One night, in the spring of 1969, while Roberts had “charge of quarters” duty in the orderly room at the squadron’s headquarters at Nha Trang, he came across the write-up to upgrade the decorations.

Roberts thought about making copies of the papers, but the write-up was on a yellow legal pad with red pen. The old military copy machine wouldn’t pick up the ink.

Somehow, Roberts’ and Brodeur’s award package became separated from the paperwork of the two pilots, who received their Silver Stars that year. The airmen’s awards packages were lost.

In 1971, about two years after Roberts left Vietnam, he told his wife the story. She starting tracking down one of the pilots and the commanders who had written the original commendations.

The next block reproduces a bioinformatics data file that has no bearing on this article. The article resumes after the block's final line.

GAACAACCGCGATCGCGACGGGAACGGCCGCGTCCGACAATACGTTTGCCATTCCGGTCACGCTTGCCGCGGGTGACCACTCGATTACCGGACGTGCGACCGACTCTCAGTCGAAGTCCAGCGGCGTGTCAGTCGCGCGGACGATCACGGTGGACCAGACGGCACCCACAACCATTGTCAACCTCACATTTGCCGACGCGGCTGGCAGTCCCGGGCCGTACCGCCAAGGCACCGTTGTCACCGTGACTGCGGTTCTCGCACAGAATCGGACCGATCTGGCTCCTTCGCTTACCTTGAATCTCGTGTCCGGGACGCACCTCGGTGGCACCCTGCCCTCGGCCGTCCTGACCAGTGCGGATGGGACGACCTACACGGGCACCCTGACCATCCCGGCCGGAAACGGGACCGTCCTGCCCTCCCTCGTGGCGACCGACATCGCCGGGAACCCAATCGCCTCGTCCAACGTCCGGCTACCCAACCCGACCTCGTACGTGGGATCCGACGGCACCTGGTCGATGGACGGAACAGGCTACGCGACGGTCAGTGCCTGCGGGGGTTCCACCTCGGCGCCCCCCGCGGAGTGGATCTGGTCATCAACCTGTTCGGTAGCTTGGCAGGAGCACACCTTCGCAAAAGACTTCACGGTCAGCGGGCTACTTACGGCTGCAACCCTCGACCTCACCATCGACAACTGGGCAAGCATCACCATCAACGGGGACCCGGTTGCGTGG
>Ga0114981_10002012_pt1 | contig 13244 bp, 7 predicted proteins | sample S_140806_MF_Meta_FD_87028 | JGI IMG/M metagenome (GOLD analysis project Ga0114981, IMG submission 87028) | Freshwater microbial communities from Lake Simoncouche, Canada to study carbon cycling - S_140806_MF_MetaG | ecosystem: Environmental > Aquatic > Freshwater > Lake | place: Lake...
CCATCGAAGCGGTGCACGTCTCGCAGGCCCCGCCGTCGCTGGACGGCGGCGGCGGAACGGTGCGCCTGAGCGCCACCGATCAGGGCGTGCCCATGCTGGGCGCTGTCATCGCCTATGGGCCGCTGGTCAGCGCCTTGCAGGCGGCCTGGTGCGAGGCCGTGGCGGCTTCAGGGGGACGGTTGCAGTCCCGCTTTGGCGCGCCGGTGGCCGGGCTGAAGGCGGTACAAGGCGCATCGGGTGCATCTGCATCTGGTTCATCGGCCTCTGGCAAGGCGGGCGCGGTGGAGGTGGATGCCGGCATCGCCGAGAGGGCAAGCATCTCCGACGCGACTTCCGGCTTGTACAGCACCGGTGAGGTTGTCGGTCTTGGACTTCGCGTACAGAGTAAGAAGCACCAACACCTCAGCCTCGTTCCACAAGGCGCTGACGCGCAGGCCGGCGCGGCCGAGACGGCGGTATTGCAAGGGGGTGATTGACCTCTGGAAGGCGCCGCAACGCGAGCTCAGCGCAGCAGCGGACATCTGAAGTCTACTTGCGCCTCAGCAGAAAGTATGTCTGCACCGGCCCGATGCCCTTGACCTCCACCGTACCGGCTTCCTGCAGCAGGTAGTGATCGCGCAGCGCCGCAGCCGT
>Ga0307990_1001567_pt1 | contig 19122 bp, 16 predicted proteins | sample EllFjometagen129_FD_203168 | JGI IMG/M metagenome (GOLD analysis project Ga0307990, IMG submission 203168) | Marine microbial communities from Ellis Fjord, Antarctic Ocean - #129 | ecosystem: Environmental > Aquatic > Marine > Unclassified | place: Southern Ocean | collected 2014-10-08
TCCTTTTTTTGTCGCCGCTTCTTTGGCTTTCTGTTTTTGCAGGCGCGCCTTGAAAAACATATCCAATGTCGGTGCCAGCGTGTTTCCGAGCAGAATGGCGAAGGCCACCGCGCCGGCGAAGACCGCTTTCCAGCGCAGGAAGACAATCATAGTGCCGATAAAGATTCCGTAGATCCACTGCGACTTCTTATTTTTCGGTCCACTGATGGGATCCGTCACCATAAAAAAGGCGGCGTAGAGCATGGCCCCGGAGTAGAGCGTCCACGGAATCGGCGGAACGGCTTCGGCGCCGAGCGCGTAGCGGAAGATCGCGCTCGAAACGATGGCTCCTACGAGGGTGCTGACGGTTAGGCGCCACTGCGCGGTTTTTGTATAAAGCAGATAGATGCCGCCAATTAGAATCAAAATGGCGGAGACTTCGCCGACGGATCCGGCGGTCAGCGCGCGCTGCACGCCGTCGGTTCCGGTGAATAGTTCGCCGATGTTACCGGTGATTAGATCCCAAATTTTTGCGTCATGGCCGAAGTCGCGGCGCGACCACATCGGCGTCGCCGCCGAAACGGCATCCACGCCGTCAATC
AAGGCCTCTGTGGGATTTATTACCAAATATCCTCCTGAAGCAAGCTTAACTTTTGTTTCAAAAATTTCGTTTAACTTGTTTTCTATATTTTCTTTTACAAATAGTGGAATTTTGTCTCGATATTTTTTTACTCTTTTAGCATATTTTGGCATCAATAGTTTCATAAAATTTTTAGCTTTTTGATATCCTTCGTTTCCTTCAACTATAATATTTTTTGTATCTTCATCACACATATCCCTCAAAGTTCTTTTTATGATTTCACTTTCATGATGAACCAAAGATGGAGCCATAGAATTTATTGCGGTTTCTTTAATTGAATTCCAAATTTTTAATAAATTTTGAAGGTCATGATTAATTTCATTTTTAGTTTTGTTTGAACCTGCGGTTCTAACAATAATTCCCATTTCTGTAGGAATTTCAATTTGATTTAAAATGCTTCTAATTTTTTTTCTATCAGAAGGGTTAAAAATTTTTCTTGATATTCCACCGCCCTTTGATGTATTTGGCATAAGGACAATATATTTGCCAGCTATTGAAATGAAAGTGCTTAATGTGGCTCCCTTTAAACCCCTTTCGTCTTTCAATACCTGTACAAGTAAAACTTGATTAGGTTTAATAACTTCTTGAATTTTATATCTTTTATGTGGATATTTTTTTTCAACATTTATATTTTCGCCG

They rewrote the package and the Roberts resubmitted it to the Air Force. Pacific Air Forces approved it but a board in Washington downgraded the decoration to the Distinguished Flying Cross.

“That was fine,” Roberts said. “Both Ron and I already had DFCs from other missions.”

But Sue Roberts didn’t relent. As the Air Force and Army began to declassify secret documents from the Vietnam War, she was able to get more information about what the 20th Special Operations Squadron did in Vietnam. But finding records on individual missions was difficult.

“They maintained that records were destroyed before they were declassified,” she said. “From the Air Force side, they have very little.”

The dearth of information likely stemmed from the secret nature of the squadron’s mission — supporting Army reconnaissance teams in Cambodia, which was neutral and supposedly off limits to military activity.

After-action reports of the airmen’s mission and others never mentioned Cambodia. To this day, Roberts’ and Brodeur’s award citation reads South Vietnam. There were no American markings on the planes they flew other than a number.